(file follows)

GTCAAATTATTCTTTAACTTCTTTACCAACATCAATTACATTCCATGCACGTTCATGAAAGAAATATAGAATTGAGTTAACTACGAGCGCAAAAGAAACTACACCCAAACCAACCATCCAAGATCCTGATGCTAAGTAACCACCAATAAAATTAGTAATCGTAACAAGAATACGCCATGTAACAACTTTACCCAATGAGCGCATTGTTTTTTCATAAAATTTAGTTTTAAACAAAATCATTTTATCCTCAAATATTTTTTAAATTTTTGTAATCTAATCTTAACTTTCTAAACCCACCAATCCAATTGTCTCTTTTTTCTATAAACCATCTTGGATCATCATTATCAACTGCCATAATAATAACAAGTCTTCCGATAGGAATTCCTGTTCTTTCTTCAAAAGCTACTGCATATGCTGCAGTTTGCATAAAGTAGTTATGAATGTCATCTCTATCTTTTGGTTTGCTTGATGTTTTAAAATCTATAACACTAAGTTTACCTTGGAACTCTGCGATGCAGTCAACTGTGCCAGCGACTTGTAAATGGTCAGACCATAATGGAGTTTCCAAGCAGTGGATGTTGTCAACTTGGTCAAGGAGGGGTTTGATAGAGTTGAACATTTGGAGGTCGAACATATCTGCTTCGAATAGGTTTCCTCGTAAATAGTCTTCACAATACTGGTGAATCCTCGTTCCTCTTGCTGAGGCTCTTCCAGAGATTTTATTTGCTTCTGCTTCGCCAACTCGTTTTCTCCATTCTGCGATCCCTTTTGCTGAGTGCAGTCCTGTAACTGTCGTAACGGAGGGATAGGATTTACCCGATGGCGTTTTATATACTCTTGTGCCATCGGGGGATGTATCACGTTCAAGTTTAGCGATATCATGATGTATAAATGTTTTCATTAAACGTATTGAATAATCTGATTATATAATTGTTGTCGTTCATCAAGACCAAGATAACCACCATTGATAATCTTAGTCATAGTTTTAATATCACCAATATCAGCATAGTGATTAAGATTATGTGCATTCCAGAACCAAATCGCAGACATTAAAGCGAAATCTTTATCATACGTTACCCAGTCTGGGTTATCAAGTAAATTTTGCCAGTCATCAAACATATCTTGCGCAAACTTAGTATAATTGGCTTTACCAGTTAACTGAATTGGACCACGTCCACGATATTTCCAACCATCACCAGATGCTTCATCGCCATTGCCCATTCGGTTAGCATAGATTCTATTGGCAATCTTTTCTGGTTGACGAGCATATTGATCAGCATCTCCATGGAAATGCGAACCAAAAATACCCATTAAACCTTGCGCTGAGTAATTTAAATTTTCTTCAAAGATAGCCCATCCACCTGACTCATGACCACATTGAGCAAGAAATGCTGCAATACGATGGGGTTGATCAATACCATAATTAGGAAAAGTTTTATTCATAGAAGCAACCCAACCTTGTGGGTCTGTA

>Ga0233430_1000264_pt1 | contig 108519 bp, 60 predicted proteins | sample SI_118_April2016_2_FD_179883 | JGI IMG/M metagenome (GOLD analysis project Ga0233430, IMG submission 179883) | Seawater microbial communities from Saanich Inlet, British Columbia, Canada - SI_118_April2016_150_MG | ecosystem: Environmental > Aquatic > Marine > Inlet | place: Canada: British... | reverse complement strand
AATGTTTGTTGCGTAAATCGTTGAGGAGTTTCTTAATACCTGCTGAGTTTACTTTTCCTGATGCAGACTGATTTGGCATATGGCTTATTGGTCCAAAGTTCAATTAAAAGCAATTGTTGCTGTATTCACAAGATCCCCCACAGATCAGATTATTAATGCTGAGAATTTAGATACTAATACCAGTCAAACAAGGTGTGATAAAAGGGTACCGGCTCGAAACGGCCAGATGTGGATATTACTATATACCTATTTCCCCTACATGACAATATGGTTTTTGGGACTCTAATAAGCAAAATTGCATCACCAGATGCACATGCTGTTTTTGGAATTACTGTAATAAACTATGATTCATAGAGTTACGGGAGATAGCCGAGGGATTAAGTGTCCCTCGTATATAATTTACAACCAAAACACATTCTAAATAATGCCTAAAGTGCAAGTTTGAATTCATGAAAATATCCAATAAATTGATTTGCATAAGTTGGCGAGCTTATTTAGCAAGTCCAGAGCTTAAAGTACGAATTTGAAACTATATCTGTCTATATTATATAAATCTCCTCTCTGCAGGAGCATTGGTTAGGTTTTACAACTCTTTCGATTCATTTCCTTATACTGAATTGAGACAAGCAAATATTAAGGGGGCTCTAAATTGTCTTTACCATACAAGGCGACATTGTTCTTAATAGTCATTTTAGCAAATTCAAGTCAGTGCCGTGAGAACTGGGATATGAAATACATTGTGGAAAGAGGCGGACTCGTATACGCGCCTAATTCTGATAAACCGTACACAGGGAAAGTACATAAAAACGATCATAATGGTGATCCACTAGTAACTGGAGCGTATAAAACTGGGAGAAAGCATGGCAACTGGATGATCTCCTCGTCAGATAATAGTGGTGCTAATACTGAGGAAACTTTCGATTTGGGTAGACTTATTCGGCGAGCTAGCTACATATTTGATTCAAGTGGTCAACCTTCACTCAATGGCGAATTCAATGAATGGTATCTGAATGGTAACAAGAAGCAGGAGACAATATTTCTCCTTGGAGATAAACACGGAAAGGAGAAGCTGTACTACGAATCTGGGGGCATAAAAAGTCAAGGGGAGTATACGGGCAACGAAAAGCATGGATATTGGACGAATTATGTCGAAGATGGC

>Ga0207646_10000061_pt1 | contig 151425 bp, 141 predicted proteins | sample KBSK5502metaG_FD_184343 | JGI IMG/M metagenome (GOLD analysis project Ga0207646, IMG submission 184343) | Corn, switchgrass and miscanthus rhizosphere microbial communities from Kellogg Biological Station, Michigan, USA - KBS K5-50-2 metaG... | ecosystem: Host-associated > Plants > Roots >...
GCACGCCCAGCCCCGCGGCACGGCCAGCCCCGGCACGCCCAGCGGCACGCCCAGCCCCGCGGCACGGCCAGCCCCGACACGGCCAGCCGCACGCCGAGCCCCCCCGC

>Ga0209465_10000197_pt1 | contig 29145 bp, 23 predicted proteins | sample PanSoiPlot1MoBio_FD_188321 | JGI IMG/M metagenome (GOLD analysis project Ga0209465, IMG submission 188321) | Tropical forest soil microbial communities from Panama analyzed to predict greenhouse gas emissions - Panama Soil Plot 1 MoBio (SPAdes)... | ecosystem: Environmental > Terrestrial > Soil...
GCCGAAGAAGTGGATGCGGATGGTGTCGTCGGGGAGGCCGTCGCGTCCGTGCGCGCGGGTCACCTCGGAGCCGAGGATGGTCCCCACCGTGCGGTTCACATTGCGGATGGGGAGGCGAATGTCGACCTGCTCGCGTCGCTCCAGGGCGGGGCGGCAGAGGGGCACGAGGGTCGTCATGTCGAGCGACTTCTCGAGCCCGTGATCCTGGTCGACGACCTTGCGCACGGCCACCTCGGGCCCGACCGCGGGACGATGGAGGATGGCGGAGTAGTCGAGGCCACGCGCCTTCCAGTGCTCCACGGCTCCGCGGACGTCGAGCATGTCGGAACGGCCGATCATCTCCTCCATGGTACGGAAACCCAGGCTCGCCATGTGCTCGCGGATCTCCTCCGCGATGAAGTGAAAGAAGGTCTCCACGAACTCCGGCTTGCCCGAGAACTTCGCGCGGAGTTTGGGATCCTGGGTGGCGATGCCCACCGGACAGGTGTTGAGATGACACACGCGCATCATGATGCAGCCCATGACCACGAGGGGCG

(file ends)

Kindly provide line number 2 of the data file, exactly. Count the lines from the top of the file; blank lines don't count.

>Ga0233430_1000264_pt1 | contig 108519 bp, 60 predicted proteins | sample SI_118_April2016_2_FD_179883 | JGI IMG/M metagenome (GOLD analysis project Ga0233430, IMG submission 179883) | Seawater microbial communities from Saanich Inlet, British Columbia, Canada - SI_118_April2016_150_MG | ecosystem: Environmental > Aquatic > Marine > Inlet | place: Canada: British... | reverse complement strand